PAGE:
I was on vacation in Mexico last week. On the way there and back we had somewhat long layovers in Dallas…. and what’s a good trip to the airport without a stroll through the bookstore to load up on reading materials? The things is I love books but am not crazy about bookstore prices. It seems I’m inspired to buy a book at exactly the most expensive moment. I can’t stand the idea of paying full price for a hard cover book, particularly when I could have prepared by checking out a book from the library or buying from Amazon.
For some reason or another — perhaps the same reason that I write this blog — I became consumed with identifying the cheapest reading materials. I delved into the world of media statistics to help to uncover whether newspapers, magazines, or books stretch your budget the farthest.
Approaching the problem
The first way I looked at the problem was by researching the average number of words and price of each type of media and computed the subsequent cost per 1000 words. It turns out that a newspaper is by far the cheapest thing to read per word, whereas hardback books are the most expensive. But who reads every single word in a newspaper? That would take 5 hours, assuming you read at 250 words per minute.
|Pages||Words per Page||Avg. Price||$ per 1000 words||Minutes to Read|
A more sensible approach
I estimated how long it would truly take to read each option. The only data point I could verify was that magazines take 43 minutes to read on average, according to a trade organization. If you look at the problem this way, a paperback is the cheapest, followed closely by hardbacks and newspapers. Magazines are still the outlier and expensive compared to the rest.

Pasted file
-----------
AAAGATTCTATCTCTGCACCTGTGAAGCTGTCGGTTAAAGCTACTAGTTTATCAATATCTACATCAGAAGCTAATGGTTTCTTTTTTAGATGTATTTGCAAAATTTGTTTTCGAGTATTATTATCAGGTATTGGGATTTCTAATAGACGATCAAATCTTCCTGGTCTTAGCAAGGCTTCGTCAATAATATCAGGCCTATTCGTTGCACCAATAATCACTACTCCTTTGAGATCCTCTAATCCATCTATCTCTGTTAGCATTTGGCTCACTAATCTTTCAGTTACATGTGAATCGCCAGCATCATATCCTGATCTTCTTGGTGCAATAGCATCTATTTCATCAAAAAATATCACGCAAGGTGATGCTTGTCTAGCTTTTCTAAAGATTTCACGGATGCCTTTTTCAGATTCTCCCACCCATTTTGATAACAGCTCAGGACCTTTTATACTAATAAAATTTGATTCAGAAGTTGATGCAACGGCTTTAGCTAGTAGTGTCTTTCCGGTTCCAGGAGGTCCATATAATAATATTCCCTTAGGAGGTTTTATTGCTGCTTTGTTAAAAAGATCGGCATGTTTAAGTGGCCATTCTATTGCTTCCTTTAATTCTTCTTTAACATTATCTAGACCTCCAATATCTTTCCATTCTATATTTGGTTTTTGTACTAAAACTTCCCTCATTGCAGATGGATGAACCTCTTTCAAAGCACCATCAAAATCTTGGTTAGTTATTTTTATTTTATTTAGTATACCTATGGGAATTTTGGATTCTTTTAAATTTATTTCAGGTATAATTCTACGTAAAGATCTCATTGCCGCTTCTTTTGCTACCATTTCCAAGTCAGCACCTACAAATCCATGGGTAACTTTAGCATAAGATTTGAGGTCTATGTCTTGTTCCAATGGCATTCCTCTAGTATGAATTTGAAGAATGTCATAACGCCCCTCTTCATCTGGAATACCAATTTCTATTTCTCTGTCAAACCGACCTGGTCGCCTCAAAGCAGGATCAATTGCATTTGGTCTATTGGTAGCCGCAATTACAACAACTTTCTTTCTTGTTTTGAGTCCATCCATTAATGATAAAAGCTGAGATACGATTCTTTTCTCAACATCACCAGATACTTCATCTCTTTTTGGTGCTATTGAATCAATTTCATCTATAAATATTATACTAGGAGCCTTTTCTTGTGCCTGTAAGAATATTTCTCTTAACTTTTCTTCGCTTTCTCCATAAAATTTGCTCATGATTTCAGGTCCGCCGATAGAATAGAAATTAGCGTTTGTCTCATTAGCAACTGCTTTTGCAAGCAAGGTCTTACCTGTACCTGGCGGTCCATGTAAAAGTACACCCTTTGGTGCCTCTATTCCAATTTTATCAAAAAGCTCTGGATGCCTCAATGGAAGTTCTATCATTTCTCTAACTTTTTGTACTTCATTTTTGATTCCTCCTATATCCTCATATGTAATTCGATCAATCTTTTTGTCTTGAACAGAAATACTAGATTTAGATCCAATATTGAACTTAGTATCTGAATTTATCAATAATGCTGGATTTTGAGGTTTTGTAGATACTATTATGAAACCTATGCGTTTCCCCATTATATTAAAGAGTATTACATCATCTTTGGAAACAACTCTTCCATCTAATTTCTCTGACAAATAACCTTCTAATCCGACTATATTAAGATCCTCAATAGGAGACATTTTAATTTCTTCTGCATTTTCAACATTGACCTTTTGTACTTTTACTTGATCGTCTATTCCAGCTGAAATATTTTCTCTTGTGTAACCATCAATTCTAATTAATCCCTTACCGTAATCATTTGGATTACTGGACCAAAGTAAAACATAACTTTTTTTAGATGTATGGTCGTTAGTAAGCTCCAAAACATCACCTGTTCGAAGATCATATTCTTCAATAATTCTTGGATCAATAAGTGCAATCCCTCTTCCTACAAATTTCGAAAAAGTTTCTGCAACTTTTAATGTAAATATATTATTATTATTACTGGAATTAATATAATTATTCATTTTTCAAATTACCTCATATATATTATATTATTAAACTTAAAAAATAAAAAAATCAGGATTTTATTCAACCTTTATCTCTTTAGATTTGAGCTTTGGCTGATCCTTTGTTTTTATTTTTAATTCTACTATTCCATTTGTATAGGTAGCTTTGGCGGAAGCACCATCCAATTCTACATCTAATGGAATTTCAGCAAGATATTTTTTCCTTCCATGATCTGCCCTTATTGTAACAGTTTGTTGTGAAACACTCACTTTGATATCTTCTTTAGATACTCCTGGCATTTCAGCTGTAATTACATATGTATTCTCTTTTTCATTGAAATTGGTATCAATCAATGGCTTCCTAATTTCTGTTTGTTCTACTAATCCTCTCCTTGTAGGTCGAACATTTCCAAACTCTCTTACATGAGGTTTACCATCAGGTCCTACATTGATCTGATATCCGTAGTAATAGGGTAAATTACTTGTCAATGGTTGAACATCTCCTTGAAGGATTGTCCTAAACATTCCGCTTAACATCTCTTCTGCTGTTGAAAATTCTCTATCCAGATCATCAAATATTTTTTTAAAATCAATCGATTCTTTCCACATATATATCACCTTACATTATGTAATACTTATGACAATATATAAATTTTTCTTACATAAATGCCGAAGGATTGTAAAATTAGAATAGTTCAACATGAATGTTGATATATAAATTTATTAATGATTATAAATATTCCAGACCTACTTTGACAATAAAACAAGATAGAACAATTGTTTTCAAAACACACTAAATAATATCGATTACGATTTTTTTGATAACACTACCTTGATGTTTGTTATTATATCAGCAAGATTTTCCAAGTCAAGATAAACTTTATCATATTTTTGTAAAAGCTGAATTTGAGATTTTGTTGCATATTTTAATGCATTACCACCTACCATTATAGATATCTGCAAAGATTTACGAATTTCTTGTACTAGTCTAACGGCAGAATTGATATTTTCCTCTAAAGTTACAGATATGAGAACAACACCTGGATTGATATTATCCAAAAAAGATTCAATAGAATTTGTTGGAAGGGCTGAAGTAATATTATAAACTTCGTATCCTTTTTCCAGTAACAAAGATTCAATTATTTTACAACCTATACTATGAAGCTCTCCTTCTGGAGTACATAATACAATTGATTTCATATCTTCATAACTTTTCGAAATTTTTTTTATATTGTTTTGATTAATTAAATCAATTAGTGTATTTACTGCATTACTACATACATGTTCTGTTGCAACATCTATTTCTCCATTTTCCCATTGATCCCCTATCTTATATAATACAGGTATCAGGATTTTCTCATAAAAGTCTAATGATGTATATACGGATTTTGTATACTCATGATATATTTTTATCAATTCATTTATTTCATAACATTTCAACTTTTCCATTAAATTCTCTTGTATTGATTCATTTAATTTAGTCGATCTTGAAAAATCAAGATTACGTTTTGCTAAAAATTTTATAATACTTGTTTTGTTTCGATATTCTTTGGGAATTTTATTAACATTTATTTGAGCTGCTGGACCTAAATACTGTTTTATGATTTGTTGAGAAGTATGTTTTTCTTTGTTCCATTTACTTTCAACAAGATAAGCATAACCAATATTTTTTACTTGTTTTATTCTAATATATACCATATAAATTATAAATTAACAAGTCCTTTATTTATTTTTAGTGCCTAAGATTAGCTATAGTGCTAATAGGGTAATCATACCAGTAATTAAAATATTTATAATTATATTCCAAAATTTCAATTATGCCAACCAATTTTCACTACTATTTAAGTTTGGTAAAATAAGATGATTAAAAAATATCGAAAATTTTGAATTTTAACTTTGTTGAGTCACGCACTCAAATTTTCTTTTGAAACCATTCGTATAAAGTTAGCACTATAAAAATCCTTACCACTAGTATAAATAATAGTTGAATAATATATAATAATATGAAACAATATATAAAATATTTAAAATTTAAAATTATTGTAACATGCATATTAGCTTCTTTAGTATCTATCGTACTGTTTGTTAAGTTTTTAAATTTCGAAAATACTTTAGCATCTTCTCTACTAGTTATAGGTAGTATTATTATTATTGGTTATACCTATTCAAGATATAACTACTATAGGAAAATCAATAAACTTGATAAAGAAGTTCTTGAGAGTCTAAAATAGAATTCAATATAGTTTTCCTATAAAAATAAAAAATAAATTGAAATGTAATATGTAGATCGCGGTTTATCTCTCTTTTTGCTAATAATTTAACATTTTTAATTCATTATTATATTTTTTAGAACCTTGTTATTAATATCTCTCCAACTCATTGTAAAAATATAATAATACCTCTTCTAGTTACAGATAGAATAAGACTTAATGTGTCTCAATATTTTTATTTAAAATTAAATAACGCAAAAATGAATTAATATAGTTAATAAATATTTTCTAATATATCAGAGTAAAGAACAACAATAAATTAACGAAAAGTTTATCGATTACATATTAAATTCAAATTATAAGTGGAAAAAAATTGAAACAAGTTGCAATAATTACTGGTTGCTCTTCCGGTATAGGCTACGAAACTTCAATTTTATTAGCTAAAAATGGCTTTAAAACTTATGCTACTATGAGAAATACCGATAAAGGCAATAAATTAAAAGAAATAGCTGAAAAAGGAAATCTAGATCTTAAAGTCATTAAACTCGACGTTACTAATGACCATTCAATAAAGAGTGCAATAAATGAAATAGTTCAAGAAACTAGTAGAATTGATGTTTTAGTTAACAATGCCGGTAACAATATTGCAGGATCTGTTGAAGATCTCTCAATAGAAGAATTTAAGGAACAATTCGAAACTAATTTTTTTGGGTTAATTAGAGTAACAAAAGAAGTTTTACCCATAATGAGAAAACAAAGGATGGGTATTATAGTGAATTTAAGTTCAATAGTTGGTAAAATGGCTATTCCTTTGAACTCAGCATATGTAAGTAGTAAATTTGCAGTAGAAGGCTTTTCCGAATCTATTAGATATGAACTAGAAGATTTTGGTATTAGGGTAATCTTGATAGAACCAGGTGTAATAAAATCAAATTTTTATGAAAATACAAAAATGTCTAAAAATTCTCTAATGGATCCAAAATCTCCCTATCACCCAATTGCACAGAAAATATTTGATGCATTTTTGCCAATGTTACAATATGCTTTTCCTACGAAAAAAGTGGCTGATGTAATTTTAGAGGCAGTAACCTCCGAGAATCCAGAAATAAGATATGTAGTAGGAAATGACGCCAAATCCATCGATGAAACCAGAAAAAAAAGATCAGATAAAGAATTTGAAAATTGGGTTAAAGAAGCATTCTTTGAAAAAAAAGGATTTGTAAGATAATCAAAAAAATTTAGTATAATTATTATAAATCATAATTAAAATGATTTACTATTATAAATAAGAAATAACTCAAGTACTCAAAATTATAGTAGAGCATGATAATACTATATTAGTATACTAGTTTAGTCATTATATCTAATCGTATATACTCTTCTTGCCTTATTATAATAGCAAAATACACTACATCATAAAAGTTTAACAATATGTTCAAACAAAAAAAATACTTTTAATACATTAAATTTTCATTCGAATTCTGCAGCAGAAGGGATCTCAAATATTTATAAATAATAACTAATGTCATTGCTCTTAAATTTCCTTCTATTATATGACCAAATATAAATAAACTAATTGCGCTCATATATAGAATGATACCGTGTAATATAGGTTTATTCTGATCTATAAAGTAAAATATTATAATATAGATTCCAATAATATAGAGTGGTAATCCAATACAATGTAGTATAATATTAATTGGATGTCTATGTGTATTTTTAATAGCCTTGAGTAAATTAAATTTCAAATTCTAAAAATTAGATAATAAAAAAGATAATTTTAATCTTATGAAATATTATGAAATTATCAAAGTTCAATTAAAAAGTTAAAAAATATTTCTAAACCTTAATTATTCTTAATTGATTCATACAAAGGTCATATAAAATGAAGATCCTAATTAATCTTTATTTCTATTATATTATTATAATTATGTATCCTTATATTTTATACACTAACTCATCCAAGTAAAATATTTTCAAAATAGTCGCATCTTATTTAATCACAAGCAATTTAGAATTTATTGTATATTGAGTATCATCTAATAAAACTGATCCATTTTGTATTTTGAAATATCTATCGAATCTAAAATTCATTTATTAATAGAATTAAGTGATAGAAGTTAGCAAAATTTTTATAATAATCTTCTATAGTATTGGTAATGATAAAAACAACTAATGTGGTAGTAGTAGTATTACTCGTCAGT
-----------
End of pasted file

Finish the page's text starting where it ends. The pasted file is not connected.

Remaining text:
|Minutes||Price||Cost per Minute|
As I suspected, we’re throwing our money away by buying magazines at airport news stands. They are a lot more fun to read but you’re paying for all those glossy pages and full color pictures. If you’re taking a short flight, buy a couple newspapers; if you’ve got a longer flight, perhaps buy a paperback as well.
A business idea
I have a business idea (or non-profit) that would be a real value add for travelers. Imagine there were airport kiosks where you could exchange books and magazines that you’re finished reading. Say you’re coming off your flight, you could swing by and drop off your reading material. Got a connection — trade out your book for new ones. Showed up at the airport without anything to read? Donate $1 to get something to read. The kiosks could also offer bottled water at distinctly non-airport prices. The operation would be mostly supported by voluntary donations. Hopefully the donations would be enough to cover rent and one employee. What do you think?